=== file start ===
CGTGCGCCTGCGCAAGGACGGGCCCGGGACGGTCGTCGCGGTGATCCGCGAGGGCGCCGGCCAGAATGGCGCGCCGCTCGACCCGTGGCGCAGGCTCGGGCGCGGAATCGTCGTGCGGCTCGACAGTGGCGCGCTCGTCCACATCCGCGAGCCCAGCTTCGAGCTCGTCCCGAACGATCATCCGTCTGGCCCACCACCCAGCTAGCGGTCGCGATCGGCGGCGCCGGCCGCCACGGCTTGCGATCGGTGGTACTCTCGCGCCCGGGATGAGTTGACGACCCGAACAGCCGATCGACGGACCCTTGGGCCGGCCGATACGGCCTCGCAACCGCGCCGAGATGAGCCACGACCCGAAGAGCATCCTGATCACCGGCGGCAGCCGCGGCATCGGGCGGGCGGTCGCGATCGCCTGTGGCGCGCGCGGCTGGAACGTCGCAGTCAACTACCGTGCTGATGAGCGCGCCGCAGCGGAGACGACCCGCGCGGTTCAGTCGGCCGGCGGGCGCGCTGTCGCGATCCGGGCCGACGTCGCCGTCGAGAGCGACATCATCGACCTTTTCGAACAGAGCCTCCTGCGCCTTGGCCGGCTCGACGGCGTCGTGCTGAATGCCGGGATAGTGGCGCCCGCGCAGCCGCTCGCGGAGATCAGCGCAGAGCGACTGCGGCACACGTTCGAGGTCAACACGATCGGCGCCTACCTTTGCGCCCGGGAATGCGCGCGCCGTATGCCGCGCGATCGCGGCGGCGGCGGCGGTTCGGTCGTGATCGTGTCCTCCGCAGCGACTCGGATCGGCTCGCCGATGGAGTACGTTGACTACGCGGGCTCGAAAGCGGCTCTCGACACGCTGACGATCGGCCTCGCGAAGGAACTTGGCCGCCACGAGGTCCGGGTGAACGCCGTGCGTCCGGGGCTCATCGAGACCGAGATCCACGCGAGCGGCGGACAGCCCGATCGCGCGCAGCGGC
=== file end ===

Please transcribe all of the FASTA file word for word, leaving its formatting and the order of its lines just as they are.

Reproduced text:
CGTGCGCCTGCGCAAGGACGGGCCCGGGACGGTCGTCGCGGTGATCCGCGAGGGCGCCGGCCAGAATGGCGCGCCGCTCGACCCGTGGCGCAGGCTCGGGCGCGGAATCGTCGTGCGGCTCGACAGTGGCGCGCTCGTCCACATCCGCGAGCCCAGCTTCGAGCTCGTCCCGAACGATCATCCGTCTGGCCCACCACCCAGCTAGCGGTCGCGATCGGCGGCGCCGGCCGCCACGGCTTGCGATCGGTGGTACTCTCGCGCCCGGGATGAGTTGACGACCCGAACAGCCGATCGACGGACCCTTGGGCCGGCCGATACGGCCTCGCAACCGCGCCGAGATGAGCCACGACCCGAAGAGCATCCTGATCACCGGCGGCAGCCGCGGCATCGGGCGGGCGGTCGCGATCGCCTGTGGCGCGCGCGGCTGGAACGTCGCAGTCAACTACCGTGCTGATGAGCGCGCCGCAGCGGAGACGACCCGCGCGGTTCAGTCGGCCGGCGGGCGCGCTGTCGCGATCCGGGCCGACGTCGCCGTCGAGAGCGACATCATCGACCTTTTCGAACAGAGCCTCCTGCGCCTTGGCCGGCTCGACGGCGTCGTGCTGAATGCCGGGATAGTGGCGCCCGCGCAGCCGCTCGCGGAGATCAGCGCAGAGCGACTGCGGCACACGTTCGAGGTCAACACGATCGGCGCCTACCTTTGCGCCCGGGAATGCGCGCGCCGTATGCCGCGCGATCGCGGCGGCGGCGGCGGTTCGGTCGTGATCGTGTCCTCCGCAGCGACTCGGATCGGCTCGCCGATGGAGTACGTTGACTACGCGGGCTCGAAAGCGGCTCTCGACACGCTGACGATCGGCCTCGCGAAGGAACTTGGCCGCCACGAGGTCCGGGTGAACGCCGTGCGTCCGGGGCTCATCGAGACCGAGATCCACGCGAGCGGCGGACAGCCCGATCGCGCGCAGCGGC